Returning to the case of households, Figure 2 provides some evidence that debt has improved the ability of households to smooth consumption in the face of income shocks. The figure plots the ratio of total US household debt to personal income together with the backward-looking five-year rolling standard deviation of consumption growth. These two series clearly have trends, but if we look at the changes we see that a 10 percentage point increase in the ratio of debt to income was associated with a decline of 50 basis points (0.5 of a percentage point) in consumption volatility over the following five years. That is, the impact is economically meaningful.[17] While we make no attempt to prove that increased debt has caused consumption to be smoother, we note that many of the legal and regulatory changes that allowed financial innovations to occur during the late 1980s and 1990s seem independent of consumption growth.

Figure 2: Household Debt and the Volatility of US Consumption

3.4 International openness

Over the last half of the 20th century, trade barriers were reduced or eliminated worldwide and transportation costs plummeted. The result has been a dramatic increase in the amount of cross-border trade in goods and services. In the US, for example, the ratio of imports plus exports to GDP has risen from just over 10 per cent in 1970 to 26 per cent today. Something similar has happened worldwide, with this measure of openness rising from 23 per cent in 1970 to 54 per cent in 2004.[18] With moves like the elimination of the multi-fibre agreement at the beginning of 2005, we can expect this trend to continue. More trade has also brought with it increased financial transactions. Current and capital account flows have both risen.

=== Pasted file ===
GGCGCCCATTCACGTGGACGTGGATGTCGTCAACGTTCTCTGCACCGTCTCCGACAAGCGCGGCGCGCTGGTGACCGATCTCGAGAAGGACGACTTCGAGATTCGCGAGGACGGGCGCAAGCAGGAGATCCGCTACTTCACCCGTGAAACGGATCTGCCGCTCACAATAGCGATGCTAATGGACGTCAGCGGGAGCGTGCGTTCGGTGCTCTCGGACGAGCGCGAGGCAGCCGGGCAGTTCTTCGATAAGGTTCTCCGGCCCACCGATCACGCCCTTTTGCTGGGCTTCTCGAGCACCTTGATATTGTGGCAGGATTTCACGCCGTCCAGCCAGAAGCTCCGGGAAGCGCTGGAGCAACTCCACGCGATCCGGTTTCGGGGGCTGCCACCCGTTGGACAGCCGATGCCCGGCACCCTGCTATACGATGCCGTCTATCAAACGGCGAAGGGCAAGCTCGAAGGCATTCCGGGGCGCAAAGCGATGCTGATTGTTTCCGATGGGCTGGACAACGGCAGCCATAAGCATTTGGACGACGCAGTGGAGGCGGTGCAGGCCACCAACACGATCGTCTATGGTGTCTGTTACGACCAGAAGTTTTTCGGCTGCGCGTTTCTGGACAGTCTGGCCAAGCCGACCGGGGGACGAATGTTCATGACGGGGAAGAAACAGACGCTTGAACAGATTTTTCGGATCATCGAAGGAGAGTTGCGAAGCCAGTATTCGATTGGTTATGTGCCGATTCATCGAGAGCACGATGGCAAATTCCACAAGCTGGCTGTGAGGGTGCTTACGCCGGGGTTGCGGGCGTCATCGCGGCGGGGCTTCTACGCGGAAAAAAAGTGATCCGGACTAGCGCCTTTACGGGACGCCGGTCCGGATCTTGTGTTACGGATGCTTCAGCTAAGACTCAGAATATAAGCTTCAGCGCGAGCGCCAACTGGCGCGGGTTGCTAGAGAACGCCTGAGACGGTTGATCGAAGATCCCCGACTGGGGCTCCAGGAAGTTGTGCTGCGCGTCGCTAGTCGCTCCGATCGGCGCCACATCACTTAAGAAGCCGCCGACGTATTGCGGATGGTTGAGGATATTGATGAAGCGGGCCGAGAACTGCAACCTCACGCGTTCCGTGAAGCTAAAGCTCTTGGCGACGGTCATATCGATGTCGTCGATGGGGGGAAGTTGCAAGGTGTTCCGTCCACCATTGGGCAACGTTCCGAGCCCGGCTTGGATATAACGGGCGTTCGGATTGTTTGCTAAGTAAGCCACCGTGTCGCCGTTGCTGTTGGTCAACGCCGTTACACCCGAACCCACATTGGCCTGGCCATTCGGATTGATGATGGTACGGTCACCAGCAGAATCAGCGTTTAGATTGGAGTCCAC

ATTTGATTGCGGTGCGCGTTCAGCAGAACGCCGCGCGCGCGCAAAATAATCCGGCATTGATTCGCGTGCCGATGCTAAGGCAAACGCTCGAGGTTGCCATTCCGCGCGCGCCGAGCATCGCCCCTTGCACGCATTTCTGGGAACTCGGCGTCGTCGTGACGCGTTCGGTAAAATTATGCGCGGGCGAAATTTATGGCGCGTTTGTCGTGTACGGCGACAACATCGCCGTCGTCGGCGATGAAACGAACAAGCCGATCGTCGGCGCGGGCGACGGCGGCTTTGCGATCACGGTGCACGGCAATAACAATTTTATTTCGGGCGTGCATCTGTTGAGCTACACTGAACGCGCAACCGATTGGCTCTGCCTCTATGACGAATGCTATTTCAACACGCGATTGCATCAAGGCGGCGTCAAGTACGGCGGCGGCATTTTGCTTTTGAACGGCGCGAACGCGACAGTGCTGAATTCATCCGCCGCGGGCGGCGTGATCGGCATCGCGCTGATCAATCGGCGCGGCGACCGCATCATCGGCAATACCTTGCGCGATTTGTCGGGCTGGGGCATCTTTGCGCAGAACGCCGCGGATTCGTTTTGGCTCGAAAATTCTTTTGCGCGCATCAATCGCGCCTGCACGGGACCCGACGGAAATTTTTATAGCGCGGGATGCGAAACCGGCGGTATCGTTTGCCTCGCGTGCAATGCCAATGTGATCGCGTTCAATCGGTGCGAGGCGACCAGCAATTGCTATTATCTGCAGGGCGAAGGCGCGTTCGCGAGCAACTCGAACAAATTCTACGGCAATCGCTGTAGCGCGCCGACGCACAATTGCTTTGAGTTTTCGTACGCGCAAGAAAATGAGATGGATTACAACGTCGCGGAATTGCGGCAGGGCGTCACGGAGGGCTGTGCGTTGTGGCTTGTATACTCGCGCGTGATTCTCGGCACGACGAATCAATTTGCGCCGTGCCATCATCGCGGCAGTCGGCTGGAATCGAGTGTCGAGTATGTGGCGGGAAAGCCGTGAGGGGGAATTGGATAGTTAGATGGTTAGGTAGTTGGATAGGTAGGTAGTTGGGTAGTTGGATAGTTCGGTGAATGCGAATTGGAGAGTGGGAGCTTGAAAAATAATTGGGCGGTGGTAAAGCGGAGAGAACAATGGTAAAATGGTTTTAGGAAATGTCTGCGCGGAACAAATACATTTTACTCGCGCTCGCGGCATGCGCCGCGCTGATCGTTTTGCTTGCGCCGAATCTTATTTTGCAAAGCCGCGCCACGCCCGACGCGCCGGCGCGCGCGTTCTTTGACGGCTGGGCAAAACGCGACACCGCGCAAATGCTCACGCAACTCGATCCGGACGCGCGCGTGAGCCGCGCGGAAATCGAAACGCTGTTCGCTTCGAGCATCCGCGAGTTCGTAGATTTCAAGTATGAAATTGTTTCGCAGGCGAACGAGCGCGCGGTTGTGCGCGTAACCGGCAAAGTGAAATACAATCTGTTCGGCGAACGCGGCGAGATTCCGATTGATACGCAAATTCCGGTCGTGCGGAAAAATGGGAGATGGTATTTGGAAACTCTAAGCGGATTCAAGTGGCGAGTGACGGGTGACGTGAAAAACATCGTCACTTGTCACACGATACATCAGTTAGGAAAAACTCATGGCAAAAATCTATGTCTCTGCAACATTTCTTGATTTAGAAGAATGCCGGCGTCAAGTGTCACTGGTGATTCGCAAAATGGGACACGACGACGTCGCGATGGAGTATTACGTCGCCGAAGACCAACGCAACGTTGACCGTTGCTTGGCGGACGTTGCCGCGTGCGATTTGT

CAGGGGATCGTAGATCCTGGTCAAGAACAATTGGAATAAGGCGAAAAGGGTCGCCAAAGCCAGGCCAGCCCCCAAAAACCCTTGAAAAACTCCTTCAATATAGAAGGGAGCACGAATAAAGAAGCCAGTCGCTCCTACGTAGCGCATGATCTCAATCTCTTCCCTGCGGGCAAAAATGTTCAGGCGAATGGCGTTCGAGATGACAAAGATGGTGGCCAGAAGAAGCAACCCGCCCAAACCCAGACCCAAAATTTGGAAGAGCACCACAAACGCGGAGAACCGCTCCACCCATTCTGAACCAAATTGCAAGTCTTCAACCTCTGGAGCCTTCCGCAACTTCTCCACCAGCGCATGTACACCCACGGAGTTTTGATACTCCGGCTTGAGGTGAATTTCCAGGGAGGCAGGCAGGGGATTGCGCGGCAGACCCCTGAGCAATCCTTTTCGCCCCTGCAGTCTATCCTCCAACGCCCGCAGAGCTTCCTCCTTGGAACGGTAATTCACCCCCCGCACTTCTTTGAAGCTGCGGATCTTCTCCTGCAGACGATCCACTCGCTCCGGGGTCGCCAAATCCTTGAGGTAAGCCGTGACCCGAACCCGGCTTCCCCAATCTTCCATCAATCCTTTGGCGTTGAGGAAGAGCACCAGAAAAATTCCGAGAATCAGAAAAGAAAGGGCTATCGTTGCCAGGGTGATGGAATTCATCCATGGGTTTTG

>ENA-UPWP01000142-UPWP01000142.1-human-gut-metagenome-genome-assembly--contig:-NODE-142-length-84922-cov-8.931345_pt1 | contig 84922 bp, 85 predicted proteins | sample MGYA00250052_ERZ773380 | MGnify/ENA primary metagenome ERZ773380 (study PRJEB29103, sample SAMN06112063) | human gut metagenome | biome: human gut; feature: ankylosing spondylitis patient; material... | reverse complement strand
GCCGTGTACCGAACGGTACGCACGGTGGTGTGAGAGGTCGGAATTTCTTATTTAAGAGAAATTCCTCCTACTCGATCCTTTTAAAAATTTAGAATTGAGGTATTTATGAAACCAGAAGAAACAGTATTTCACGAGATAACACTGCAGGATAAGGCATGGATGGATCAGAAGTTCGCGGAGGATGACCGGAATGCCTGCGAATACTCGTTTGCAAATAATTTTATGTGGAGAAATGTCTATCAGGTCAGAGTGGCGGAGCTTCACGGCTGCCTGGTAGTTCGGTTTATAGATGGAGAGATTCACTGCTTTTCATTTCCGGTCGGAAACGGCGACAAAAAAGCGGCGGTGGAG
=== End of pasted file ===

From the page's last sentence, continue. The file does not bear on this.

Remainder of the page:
Greater commercial and financial openness can affect aggregate volatility in a number of ways. First, it provides an opportunity for international risk sharing – both purely financial and real. On the financial side, in the same way that mortgage financing in the US does not have to come from the geographic home of the borrower, now financing can come from outside a country.[19] Households, firms, and governments in one country now have access to funds from elsewhere in the world. In the same way, demand for real goods and services comes both from inside and outside a country. As the importance of trade flows increases, fluctuations in domestic aggregate demand become less important for domestic production.

A second mechanism by which openness can lower volatility is by allowing developed countries to send their more volatile industries offshore.[20] A developed country that is able to push its volatile manufacturing sector into the less-developed world will have a more stable domestic economy. As it turns out, this seems an unlikely explanation; the shift from goods to services in the US accounts for virtually none of the fall in the volatility of real growth.

These arguments also imply that larger countries could be more stable just because they are better diversified. Smaller economies, which are typically more open, may be more susceptible to certain shocks, given that their economic structure is more likely to be concentrated in a few industries. The result could be more, not less volatility. Emerging-market countries that are more open are more exposed to the impact of shocks arising from events like the Asian crisis of 1997. In the end, commercial openness could either raise or lower output volatility. We provide modest evidence for the former in the next section of the paper.

3.5 Smaller shocks

A number of authors conclude that improved macroeconomic performance, especially in the US, is a consequence of smaller shocks. Ahmed et al (2004) and Stock and Watson (2002) provide the most detailed arguments for this case. Their results are based on the following logic. Any stochastic model of the economy can be thought of as combining some shocks with a propagation mechanism. If output volatility has declined it is either a consequence of a change in the nature of shocks or a change in the propagation mechanism. Both sets of authors are unable to find changes in the latter, so they ascribe the observed stabilisation of the real economy to the former.[21]